Credit card processing fees are services charges businesses pay to credit card processors and merchant service providers. Also known as credit card transaction fees, these fees occur when a business charges a customer’s credit or debit card. The fees you pay can vary wildly based on the fee structure of your chosen credit card processor.
Partnering with a merchant service provider that offers low, transparent credit card processing can save your business thousands of dollars. First Data offers affordable, transparent credit card processing fees for businesses of all sizes. Visit First Data to get a free quote.
How Credit Card Processing Fees Work
From the outside, credit card processing looks straightforward: A customer presents a card, and the business charges it. However, there are so many steps that must happen behind the scenes to make the payment work. Of course, all of these steps also come with fees, which is why accepting credit card payments can be so expensive.
When a customer pays with their card, that payment information is submitted to your payment processor, who then forwards the payment information to the card association that issued the card, such as Visa and MasterCard. The card association then sends the payment request to the customer’s issuing bank behind the credit card.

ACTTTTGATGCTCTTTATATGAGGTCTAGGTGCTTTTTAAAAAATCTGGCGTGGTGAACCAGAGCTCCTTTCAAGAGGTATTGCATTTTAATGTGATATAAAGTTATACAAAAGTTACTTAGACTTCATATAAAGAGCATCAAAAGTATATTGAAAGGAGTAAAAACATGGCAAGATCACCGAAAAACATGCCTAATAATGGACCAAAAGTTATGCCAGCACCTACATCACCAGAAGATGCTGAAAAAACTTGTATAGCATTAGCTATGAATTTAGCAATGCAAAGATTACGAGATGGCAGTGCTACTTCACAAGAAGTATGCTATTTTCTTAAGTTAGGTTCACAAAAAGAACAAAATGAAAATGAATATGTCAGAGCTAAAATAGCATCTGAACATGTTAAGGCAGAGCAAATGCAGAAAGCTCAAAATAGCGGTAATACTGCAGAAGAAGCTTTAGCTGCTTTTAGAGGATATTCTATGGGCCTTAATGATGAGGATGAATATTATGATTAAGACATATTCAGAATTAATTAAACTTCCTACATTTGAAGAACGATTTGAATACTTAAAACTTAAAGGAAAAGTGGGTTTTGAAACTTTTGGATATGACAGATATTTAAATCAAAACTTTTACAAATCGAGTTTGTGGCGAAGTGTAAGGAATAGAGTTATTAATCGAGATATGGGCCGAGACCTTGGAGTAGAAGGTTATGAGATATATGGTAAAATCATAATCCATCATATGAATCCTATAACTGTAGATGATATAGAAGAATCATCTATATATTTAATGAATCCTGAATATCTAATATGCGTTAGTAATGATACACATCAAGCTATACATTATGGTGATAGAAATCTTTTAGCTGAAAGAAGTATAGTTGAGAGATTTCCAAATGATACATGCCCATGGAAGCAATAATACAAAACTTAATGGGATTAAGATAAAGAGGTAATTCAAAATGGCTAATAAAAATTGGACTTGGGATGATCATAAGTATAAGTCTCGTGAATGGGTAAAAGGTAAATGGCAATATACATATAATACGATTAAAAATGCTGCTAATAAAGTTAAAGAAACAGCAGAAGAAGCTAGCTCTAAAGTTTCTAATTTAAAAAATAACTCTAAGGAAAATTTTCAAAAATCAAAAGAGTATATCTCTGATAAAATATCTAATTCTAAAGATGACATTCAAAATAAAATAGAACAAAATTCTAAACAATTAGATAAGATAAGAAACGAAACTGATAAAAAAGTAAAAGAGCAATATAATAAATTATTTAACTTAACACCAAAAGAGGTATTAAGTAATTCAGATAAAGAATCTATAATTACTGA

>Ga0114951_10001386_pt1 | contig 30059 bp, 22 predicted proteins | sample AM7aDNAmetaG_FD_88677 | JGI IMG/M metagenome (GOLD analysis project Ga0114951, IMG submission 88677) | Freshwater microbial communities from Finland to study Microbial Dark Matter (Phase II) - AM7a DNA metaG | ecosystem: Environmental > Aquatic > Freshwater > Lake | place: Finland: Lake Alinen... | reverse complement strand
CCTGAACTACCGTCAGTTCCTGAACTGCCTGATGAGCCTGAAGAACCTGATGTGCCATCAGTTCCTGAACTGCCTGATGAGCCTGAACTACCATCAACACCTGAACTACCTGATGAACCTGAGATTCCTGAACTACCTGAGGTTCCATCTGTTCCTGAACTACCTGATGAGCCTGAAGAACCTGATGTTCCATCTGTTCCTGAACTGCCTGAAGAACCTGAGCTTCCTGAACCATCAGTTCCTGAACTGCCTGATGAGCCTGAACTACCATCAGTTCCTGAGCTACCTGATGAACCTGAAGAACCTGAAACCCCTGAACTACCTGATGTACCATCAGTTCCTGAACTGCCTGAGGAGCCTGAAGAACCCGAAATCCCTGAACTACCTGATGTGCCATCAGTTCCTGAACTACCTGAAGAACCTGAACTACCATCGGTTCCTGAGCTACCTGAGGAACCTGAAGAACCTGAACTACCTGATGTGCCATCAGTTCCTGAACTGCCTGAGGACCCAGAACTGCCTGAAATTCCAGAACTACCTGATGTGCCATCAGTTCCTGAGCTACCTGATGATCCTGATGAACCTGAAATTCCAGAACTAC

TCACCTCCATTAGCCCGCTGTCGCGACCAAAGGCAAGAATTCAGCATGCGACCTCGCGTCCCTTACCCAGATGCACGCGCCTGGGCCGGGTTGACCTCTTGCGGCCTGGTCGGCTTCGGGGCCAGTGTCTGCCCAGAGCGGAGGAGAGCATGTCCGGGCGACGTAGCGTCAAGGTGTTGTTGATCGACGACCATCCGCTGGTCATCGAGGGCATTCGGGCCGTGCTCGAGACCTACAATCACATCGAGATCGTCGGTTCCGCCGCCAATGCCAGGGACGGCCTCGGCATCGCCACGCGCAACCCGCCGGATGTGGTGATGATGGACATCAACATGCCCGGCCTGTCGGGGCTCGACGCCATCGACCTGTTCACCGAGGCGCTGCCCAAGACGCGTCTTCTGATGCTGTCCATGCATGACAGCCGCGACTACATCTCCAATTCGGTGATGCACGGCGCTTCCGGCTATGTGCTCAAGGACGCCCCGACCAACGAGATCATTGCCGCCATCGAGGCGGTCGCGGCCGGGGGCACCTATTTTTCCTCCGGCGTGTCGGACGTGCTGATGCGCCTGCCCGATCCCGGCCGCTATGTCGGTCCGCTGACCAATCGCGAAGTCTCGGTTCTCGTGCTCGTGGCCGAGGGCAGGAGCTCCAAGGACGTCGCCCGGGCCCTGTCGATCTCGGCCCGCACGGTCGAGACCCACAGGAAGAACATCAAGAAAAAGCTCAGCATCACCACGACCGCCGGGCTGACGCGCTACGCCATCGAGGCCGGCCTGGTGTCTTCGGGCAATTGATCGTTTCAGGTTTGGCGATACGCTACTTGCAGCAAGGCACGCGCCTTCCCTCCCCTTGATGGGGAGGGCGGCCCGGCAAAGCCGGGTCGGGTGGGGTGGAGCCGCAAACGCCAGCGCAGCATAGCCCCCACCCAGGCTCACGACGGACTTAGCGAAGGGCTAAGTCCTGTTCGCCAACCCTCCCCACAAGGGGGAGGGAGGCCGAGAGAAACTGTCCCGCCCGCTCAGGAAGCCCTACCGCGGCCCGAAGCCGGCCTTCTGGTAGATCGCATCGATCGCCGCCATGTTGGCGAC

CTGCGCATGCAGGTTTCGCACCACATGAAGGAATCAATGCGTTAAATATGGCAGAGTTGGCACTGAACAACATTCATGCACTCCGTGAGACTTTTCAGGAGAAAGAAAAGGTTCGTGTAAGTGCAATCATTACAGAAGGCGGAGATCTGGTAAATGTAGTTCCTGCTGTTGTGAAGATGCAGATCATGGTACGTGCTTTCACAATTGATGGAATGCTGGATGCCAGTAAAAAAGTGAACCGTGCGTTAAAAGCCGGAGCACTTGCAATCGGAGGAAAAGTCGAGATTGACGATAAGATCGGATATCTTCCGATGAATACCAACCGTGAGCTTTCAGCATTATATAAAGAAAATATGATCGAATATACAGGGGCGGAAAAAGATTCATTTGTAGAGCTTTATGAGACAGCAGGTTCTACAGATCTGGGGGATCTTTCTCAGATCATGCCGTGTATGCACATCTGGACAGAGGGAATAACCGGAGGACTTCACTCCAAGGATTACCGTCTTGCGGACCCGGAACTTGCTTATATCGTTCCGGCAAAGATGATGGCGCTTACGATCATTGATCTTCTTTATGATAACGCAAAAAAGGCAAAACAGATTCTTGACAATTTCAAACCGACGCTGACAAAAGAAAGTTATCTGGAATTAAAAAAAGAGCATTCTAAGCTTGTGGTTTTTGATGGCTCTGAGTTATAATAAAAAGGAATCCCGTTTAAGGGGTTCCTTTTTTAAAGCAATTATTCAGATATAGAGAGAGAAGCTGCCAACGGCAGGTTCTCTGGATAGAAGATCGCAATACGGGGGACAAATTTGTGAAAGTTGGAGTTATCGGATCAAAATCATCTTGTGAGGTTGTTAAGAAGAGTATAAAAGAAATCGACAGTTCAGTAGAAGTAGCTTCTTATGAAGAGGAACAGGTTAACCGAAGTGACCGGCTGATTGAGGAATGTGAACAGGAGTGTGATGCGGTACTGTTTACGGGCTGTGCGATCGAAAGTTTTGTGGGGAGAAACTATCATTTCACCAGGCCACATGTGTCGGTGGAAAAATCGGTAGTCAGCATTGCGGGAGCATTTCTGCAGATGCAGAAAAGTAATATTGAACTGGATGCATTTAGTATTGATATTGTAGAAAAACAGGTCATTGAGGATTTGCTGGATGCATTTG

The bank approves or denies the transaction and sends the approval or denial back to the card association, which then forwards the result to your payment processor. Then the payment processor informs the merchant whether the charge was approved or denied. This is when the customer will see whether their charge is approved or denied.
The Interchange Rate
The interchange rate is what credit card issuers―Visa, Mastercard, American Express, and Discover, for example―charge for handling their part of the credit card transaction process. The interchange rate varies depending on the credit card type. For example, a rewards card and a corporate credit card have different interchange rates. Because interchange rates are what merchant account providers pay to card issuers, these rates are nonnegotiable.
The Merchant Account Provider Fee
To connect to the credit card networks to process credit cards, you need a merchant account or credit card processor. Merchant account providers make their money by charging a fee or fees on top of the interchange rate. These fees are negotiable and generally based on your sales volume and type of business. So, different businesses may pay completely different rates, even with the same merchant account provider.
Setup & Monthly Fees